Tag Archives: Rotterdam

Rotterdam’s new sharks will eat all the trash in the port’s waters

The port of Rotterdam will soon feature a new marine resident. The ‘Waste Shark,’ a drone roughly the size of your average car, will float around the port’s waters keeping an aye out for trash which it can “eat” for processing.

Put a fin on it! Image credits RanMarine.

Put a fin on it!
Image credits RanMarine.

The city of Rotterdam, Holland has been making a lot of effort in the past few years to lessen its environmental impact, and the port hasn’t been overlooked. Under the startup program PortXL, the city’s port authority has also been promoting new solutions to help make it more efficient, more sustainable, and overall just a better place. At the conclusion of the program’s first year, the port signed an agreement with South-African startup RanMarine to deploy a new drone on its waters — the Waste Shark.

The Port of Rotterdam has already announced one drone resident — the AquasmartXL, a small unmanned boat equipped with a camera that allows real-time inspection and surveillance of the water surface. But where the AquasmartXL is the eyes of Rotterdam, the Wave Shark will be its mouth. This drone is roughly the size of a car and can eat up to 500 kilograms (1102 pounds) of trash using a ‘mouth’ 35 cm under the water line. It will “fight ‘plastic soup’ at the source as 90% of all waste in the ocean starts in urban areas,” PortXL’s page reads.


Allard Castelein, Chief Executive Officer of the Port of Rotterdam Authority said that the Rotterdam Port Authority is determined to explore all avenues of innovation, as stated in their operational philosophy.

“Innovation cannot be forced. However, you can create an environment in which innovation is likely to take place and be in line with the market,” he said.

“We support research in conjunction with universities, such as the Port Innovation Lab with the Delft University of Technology and of course our own Erasmus University in Rotterdam. And we collaborate with contests for students. In addition, we support Dutch start-ups that are relevant to the port, but we also scout worldwide via PortXL; the first accelerator that focuses on port start-ups on a global level.”

The contract requires four Waste Sharks For to scour the waters for the next six months as part of a test run for the drones. They will operate in areas where it is too difficult, dangerous, or undesirable to use manned solutions. This includes under jetties, bridges and other structures.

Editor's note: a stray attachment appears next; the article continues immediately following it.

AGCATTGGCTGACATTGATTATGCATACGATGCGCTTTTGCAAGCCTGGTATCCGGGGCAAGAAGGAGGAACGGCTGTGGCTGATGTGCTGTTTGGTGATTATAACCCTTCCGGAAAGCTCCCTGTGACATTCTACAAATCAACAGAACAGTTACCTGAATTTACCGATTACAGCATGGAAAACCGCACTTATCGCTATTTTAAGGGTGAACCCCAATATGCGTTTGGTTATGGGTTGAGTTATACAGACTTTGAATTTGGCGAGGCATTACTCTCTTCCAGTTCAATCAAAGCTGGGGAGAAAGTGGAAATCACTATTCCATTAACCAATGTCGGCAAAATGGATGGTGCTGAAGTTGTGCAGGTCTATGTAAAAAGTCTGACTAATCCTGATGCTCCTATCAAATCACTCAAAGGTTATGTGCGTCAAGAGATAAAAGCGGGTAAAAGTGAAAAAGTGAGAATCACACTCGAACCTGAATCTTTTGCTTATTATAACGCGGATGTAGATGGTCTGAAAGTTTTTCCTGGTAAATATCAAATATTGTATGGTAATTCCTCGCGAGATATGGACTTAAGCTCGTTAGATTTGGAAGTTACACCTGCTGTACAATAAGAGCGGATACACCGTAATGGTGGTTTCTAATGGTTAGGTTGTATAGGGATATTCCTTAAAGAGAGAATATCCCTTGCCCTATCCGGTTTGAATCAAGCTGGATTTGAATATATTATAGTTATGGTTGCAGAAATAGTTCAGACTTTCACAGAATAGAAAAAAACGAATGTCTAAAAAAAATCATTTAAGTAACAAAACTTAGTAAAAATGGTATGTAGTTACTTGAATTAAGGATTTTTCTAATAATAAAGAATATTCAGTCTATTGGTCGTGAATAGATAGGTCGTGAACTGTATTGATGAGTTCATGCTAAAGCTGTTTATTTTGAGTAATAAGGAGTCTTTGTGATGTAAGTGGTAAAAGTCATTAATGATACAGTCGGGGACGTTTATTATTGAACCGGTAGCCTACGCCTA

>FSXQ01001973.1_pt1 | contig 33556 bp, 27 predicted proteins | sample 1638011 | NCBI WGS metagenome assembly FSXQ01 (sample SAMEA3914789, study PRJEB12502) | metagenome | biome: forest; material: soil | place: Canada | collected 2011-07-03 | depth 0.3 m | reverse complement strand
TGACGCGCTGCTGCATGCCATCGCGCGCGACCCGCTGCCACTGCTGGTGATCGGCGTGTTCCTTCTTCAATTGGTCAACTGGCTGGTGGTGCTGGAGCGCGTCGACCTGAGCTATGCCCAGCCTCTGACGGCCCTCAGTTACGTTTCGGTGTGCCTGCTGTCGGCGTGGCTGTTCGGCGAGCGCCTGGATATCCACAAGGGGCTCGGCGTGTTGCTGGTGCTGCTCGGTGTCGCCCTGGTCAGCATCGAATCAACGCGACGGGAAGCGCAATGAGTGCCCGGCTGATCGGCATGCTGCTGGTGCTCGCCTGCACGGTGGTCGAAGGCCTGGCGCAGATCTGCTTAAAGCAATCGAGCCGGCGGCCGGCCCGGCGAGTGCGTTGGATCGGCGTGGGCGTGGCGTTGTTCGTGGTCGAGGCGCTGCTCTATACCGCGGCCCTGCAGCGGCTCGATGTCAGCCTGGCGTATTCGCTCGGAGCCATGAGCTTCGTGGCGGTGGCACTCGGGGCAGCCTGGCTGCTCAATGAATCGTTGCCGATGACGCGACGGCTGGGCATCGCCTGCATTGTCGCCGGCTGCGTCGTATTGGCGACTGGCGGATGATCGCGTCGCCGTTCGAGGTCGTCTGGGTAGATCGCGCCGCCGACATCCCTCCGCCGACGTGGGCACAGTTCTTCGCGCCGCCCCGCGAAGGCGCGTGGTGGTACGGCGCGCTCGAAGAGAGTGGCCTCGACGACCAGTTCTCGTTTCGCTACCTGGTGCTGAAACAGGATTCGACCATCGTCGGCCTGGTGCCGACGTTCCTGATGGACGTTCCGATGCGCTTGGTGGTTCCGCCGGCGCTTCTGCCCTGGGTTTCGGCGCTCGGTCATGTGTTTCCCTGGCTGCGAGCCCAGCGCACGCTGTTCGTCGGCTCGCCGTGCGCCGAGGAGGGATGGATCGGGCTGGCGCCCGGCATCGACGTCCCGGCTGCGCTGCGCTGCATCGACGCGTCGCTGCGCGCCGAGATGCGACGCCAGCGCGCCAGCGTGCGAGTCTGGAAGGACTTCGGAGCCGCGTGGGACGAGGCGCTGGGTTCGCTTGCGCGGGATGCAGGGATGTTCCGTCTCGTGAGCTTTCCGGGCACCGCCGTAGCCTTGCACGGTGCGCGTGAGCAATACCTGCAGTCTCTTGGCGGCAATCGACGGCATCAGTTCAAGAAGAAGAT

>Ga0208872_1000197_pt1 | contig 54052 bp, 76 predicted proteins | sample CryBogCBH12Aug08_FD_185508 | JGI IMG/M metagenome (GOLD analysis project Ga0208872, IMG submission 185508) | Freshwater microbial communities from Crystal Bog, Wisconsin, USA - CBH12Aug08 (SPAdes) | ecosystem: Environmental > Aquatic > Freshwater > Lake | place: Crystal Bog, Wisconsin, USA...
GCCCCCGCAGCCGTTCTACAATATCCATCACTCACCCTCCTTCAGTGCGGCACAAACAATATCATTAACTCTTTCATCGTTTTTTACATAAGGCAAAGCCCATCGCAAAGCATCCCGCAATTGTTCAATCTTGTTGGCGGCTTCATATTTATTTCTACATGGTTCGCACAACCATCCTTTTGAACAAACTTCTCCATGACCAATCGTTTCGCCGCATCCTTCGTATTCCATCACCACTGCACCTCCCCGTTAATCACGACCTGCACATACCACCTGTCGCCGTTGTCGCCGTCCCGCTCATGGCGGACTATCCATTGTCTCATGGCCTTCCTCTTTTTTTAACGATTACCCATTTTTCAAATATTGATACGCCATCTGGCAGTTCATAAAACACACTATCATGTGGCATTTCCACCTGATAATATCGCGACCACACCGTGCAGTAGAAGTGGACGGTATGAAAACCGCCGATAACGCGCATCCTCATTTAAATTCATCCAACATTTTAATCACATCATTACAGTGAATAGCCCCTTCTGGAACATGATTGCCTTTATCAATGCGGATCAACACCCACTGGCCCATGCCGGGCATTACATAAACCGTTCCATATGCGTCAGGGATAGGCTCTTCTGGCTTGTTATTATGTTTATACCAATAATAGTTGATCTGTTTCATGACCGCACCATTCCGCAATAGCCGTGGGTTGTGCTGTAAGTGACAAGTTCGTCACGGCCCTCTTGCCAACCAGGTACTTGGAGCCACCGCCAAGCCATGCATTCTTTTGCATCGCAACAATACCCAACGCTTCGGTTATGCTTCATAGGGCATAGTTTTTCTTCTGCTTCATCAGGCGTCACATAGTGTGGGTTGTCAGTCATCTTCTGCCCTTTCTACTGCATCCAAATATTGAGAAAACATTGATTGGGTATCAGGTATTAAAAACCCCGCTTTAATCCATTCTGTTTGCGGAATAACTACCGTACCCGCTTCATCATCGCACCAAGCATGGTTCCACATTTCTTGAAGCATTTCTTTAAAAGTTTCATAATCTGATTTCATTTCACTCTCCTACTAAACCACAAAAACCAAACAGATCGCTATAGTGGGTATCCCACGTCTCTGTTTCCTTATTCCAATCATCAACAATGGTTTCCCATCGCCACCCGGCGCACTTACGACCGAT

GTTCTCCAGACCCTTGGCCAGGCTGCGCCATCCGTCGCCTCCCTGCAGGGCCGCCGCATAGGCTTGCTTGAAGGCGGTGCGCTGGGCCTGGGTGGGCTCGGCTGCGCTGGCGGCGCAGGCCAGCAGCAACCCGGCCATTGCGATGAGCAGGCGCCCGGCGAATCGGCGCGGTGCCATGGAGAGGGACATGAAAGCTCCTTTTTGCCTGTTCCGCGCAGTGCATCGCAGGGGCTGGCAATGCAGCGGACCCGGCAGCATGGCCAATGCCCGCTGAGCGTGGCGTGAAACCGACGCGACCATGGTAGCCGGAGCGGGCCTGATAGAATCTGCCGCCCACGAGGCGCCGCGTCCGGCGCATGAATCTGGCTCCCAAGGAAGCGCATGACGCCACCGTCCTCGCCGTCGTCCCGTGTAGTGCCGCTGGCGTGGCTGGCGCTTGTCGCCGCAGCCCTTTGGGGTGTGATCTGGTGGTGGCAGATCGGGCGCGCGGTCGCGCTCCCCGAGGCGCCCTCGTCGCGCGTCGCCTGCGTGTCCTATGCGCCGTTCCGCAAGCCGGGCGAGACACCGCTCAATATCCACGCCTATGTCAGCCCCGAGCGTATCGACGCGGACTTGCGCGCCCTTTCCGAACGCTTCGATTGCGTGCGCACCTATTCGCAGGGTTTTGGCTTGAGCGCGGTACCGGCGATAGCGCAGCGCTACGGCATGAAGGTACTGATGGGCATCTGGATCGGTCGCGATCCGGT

Dutch collective plans to “plant” a forest on Rotterdam’s waters.

If there’s one thing we all want more of in our cities it’s plants; soft grass, pretty flowers and shade-providing trees all make for comfy places to relax, clean the air and are just awesome. But where do we find the space for trees in our cities with all the buildings already vying for the limited space available?

Dutch collective Mothership’s answer is waterways. The group plans to install the “Dobberend Bos” (Bobbing Forest) in Rotterdam’s Rijnhaven harbor next spring. The forest will consist of 20 trees firmly planted inside of colorfully re-purposed buoys.

Concept of the floating forest to be installed in Rotterdam
Image via inhabitat

The group was insired by Colombian artist Jorge Bakker’s “In Search of Habitus,” an aquarium filled with teeny-tiny model buoys and trees. Bakker is known for his sculptures and installations that put often-overlooked elements of our cities, such as water and wind, into the foreground.

Bakker’s “In Search of Habitus,” the piece that served as inspiration for the Forest.
Image via inhabitat

After years of toying with the idea and experimenting with prototypes, the Motership designed a small floating forest that they’ll install in Rotterdam’s historic Rijnhaven. The harbor will host model projects in floating architecture until 2018.

“These miniature trees floating on the water raise questions about the relationship between the city dweller and nature,” according to a statement on the Dobberend Bos website.
Image via inhabitat

The city’s tree bank will provide the plants, and the 20 required buoys will be repainted and adapted by Mothership members. The harbor’s brackish waters won’t be allowed to reach the trees, Dobberend Bos website reads.

“These miniature trees floating on the water raise questions about the relationship between the city dweller and nature,” the website goes on to state.

“What does a city dweller have with nature and how humans and nature relate to the world around them?”

The project is scheduled for implementation on March 16, 2016.